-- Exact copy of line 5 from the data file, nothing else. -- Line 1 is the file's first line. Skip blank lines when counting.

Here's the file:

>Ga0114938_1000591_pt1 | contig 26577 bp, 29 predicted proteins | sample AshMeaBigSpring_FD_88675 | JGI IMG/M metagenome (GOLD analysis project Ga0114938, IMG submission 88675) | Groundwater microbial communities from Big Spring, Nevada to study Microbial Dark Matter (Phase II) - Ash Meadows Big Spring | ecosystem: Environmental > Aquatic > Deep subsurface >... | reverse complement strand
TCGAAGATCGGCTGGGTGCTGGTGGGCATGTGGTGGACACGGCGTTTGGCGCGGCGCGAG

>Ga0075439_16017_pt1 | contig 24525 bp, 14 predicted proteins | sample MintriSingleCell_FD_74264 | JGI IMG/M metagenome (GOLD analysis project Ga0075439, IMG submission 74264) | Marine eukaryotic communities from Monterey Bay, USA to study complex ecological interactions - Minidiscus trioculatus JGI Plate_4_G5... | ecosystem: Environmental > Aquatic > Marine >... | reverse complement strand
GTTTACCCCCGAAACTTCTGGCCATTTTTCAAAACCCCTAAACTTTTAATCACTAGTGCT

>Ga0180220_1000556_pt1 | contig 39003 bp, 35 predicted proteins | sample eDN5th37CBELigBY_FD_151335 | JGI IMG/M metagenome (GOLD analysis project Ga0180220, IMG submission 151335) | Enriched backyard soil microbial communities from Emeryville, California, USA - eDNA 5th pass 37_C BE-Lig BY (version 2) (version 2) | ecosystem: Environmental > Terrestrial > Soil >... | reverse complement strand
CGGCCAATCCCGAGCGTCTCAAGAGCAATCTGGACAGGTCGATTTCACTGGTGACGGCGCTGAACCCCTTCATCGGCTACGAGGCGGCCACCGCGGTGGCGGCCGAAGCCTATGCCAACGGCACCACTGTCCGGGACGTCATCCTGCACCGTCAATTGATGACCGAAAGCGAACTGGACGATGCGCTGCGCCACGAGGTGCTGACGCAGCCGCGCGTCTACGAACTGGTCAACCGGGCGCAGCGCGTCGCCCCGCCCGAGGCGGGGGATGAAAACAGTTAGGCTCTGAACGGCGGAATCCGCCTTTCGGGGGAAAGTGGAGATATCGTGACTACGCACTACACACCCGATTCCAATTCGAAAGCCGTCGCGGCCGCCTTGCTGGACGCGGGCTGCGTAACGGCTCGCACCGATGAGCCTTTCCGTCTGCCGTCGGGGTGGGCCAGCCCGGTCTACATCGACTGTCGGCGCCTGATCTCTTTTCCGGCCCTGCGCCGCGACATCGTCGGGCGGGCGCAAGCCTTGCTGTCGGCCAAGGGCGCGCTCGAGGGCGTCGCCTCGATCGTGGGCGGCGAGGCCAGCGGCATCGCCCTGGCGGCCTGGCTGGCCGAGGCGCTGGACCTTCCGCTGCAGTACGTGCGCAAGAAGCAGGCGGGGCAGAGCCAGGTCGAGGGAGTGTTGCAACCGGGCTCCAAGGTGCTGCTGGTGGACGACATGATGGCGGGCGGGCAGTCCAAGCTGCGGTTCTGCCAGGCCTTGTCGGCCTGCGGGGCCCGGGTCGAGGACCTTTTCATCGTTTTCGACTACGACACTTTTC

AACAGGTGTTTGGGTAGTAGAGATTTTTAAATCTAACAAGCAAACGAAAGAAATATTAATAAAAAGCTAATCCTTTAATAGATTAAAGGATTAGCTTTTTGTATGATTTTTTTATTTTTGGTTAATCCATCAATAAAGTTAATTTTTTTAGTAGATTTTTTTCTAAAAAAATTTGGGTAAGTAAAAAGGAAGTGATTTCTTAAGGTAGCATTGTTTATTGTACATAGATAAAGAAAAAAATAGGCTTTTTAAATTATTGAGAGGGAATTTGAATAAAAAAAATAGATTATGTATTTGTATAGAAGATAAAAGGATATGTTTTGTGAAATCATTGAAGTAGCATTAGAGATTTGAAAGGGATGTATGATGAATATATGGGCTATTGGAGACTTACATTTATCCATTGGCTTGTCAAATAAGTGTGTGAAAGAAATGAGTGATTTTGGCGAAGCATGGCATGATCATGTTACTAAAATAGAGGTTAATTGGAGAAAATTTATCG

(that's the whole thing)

>Ga0180220_1000556_pt1 | contig 39003 bp, 35 predicted proteins | sample eDN5th37CBELigBY_FD_151335 | JGI IMG/M metagenome (GOLD analysis project Ga0180220, IMG submission 151335) | Enriched backyard soil microbial communities from Emeryville, California, USA - eDNA 5th pass 37_C BE-Lig BY (version 2) (version 2) | ecosystem: Environmental > Terrestrial > Soil >... | reverse complement strand